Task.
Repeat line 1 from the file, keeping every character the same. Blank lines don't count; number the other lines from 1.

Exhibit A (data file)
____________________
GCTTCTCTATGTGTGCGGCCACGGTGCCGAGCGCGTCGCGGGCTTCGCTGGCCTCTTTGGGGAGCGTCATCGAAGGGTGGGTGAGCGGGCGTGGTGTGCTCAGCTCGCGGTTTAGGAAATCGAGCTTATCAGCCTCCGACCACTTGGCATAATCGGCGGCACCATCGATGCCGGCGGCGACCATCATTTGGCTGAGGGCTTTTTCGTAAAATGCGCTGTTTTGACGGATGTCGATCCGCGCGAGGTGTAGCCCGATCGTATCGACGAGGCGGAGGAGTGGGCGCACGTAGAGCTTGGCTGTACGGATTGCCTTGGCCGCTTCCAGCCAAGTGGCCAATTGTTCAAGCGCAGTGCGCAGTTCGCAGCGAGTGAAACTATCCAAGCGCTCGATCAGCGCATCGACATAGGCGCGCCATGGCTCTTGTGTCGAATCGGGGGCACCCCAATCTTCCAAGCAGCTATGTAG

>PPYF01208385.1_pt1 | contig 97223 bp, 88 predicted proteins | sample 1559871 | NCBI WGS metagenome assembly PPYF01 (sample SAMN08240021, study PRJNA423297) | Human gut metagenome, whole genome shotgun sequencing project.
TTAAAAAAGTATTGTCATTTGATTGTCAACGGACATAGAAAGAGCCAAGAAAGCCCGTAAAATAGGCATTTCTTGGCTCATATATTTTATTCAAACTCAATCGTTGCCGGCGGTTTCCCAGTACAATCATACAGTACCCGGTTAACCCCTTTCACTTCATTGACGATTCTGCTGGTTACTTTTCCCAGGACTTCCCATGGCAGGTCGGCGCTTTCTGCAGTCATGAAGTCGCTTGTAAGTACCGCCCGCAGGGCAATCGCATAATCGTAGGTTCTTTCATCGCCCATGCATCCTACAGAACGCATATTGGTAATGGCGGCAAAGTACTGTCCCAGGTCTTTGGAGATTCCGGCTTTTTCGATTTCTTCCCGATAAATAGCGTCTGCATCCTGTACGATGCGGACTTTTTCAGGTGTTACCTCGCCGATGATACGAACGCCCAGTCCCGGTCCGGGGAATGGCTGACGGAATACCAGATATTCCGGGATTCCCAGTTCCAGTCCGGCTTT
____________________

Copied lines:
GCTTCTCTATGTGTGCGGCCACGGTGCCGAGCGCGTCGCGGGCTTCGCTGGCCTCTTTGGGGAGCGTCATCGAAGGGTGGGTGAGCGGGCGTGGTGTGCTCAGCTCGCGGTTTAGGAAATCGAGCTTATCAGCCTCCGACCACTTGGCATAATCGGCGGCACCATCGATGCCGGCGGCGACCATCATTTGGCTGAGGGCTTTTTCGTAAAATGCGCTGTTTTGACGGATGTCGATCCGCGCGAGGTGTAGCCCGATCGTATCGACGAGGCGGAGGAGTGGGCGCACGTAGAGCTTGGCTGTACGGATTGCCTTGGCCGCTTCCAGCCAAGTGGCCAATTGTTCAAGCGCAGTGCGCAGTTCGCAGCGAGTGAAACTATCCAAGCGCTCGATCAGCGCATCGACATAGGCGCGCCATGGCTCTTGTGTCGAATCGGGGGCACCCCAATCTTCCAAGCAGCTATGTAG